India strips disputed Kashmir of special status - Politics Forum.org | PoFo

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#15023675
BBC

India's government has revoked part of the constitution that gives Indian-administered Kashmir special status, prompting fears of unrest.

Article 370 is sensitive because it guarantees significant autonomy for the Muslim-majority state.

The measure was accompanied by a telecoms and media blackout which began on Sunday evening.

There is a long-running insurgency on the Indian side. India and Pakistan fought several conflicts over Kashmir.

For many Kashmiris, Article 370 was the main justification for being a part of India and by revoking it, the BJP has irrevocably changed Delhi's relationship with the region, the BBC's Geeta Pandey reports from Delhi.

Meanwhile India's parliament is expected to pass a bill splitting Indian-administered Kashmir into two territories governed directly by Delhi.

Pakistan condemned India's decision to revoke the special status of its part of Kashmir as illegal, saying it would "exercise all possible options" to counter it.

"India is playing a dangerous game which will have serious consequences for regional peace and stability," said Foreign Minister Shah Mehmood Qureshi.

But an Indian government source said there was no external implication as the Line of Control, the de facto border, and boundaries of Kashmir had not been altered.
Why are there tensions over Kashmir?

During the partition of the Indian subcontinent in 1947, some expected Jammu and Kashmir, like other Muslim-majority regions, to go to Pakistan.

But the ruler of the princely state, who had initially wanted Jammu and Kashmir to become independent, joined India in return for help against an invasion of tribesmen from Pakistan.

War broke out between India and Pakistan, and Kashmir effectively became partitioned.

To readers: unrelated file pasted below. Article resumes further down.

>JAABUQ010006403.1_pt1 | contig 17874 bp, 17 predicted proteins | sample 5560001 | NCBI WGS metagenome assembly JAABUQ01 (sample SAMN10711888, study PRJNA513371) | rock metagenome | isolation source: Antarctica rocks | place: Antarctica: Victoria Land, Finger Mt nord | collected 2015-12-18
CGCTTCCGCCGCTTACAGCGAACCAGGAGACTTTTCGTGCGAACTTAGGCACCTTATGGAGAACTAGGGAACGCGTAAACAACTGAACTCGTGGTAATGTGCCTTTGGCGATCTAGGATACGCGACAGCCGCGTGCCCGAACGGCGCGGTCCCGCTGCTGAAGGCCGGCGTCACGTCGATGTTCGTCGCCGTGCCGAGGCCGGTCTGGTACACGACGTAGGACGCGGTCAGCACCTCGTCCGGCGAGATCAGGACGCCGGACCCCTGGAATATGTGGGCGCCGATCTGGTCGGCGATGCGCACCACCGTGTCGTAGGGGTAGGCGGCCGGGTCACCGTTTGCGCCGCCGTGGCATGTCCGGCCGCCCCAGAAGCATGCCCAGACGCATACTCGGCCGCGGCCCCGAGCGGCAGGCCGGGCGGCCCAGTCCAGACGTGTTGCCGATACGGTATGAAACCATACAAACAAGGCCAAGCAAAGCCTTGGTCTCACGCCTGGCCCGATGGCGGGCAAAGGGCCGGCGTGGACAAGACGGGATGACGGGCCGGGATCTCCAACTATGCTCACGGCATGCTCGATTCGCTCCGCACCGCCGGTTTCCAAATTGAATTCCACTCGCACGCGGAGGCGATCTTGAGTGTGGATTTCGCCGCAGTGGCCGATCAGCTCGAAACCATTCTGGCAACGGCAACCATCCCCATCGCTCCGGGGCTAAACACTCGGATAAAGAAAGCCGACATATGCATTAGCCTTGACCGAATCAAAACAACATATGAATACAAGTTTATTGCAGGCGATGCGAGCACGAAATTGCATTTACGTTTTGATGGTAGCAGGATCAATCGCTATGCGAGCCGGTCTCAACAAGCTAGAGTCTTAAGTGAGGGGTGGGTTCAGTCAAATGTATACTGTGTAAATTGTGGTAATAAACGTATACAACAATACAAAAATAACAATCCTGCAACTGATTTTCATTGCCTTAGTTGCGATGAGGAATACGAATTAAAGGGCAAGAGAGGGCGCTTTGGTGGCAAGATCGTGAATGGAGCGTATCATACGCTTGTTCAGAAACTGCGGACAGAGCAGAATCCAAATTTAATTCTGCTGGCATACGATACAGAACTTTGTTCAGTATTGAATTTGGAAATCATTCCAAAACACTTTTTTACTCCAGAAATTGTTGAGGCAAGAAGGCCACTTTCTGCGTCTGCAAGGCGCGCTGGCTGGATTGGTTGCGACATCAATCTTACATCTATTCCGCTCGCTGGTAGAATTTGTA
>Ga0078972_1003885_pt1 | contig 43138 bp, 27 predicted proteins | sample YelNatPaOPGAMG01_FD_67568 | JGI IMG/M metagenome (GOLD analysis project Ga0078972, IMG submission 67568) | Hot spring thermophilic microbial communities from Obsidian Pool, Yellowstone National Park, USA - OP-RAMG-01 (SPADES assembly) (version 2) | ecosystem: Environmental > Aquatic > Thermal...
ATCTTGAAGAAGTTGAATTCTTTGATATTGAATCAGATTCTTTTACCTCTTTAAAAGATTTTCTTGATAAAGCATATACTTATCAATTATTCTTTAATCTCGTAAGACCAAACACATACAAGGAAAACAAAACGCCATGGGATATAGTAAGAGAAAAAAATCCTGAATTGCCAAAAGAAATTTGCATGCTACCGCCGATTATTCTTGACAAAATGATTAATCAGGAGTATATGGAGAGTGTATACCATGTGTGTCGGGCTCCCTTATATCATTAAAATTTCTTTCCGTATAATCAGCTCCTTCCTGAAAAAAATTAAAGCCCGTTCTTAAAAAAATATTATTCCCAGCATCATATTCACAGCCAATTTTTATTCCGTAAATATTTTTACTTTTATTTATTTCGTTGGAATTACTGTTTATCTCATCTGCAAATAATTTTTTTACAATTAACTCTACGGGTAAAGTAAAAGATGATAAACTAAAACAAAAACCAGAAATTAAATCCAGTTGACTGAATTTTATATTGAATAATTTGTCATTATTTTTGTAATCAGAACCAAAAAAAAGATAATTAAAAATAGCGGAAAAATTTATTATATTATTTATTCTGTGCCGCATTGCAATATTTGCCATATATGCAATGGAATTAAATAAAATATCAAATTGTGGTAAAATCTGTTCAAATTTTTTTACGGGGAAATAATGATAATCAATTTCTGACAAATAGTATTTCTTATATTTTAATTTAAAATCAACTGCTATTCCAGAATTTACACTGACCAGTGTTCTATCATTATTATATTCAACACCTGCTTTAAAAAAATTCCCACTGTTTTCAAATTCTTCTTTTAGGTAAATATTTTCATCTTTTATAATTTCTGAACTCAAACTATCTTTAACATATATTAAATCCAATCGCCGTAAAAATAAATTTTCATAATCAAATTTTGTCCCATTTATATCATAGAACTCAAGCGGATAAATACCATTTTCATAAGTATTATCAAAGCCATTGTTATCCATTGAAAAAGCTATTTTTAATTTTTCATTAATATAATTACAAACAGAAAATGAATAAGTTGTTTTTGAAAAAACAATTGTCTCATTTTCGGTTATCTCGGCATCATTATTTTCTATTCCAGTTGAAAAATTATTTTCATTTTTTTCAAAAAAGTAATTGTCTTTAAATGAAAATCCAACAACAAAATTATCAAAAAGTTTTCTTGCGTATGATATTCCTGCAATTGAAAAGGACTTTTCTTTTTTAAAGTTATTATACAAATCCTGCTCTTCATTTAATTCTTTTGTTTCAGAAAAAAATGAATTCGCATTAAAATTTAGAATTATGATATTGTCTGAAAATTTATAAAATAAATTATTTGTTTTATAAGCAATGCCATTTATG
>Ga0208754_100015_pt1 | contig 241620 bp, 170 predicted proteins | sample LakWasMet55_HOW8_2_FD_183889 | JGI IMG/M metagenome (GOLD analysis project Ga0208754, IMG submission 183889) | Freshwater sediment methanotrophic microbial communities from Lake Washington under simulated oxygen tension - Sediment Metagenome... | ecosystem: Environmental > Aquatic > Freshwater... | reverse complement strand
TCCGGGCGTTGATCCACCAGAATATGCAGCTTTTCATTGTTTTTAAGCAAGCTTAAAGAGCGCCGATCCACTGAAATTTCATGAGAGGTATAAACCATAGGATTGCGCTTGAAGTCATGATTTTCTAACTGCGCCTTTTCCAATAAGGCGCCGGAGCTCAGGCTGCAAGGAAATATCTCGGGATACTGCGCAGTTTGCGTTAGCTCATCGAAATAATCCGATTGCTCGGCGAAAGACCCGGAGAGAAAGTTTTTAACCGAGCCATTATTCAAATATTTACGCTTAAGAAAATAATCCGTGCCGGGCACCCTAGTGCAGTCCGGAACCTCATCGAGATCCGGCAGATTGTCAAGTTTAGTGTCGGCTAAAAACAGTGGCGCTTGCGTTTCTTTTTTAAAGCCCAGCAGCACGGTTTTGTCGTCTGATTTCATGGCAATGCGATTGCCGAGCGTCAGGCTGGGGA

The region, which remains one of the most militarised zones in the world, has been a flashpoint between India and Pakistan for more than six decades.
Atmosphere of fear

By Aamir Peerzada, BBC News, Srinagar

By the time we woke up this morning, the internet was gone and we now have no mobile connectivity.

If people step out of their homes, they see paramilitary forces on every street. Almost every major road is shut - we are hearing that more troops are being deployed.

No-one knows what is happening in other parts of the state - we can't talk to anyone else.

People are concerned - they don't know what is happening, they don't know what is going to happen.

It's an atmosphere of fear. People are scared to come out, they have stockpiled food for months.

Kashmiris have always been willing to defend the state's special status. It looks like a long road ahead, and no-one knows what's next.
What is Article 370?

In 1949, a special provision was added to India's constitution providing autonomy to Jammu and Kashmir.

Article 370 allows the state to have its own constitution, a separate flag and independence over all matters except foreign affairs, defence and communications.

Another provision later added under Article 370 - 35A - gives special privileges to permanent residents, including state government jobs and the exclusive right to own property in the state.

It is seen as protecting the state's distinct demographic character as the only Muslim-majority state in India.
So why is India's move controversial?

The move by the Hindu nationalist BJP government prompted outrage in parliament, and some legal experts have called it an attack on the constitution.

Critics fear the move is designed to change the demographic make-up of India-administered Kashmir - by giving people from the rest of the country to right to acquire property and settle there permanently.

The state's former chief minister, Mehbooba Mufti, told the BBC she felt there was a "sinister design" to the decision.

"They just want to occupy our land and want to make this Muslim-majority state like any other state and reduce us to a minority and disempower us totally."
Why is the government doing this?

The ruling BJP made revoking Article 370 part of the party's 2019 election manifesto - and it won a landslide victory earlier this year.

It has argued that Article 370 has prevented the region's development and its integration with India.
Image copyright Reuters
Image caption Supporters of India's ruling BJP have been celebrating the move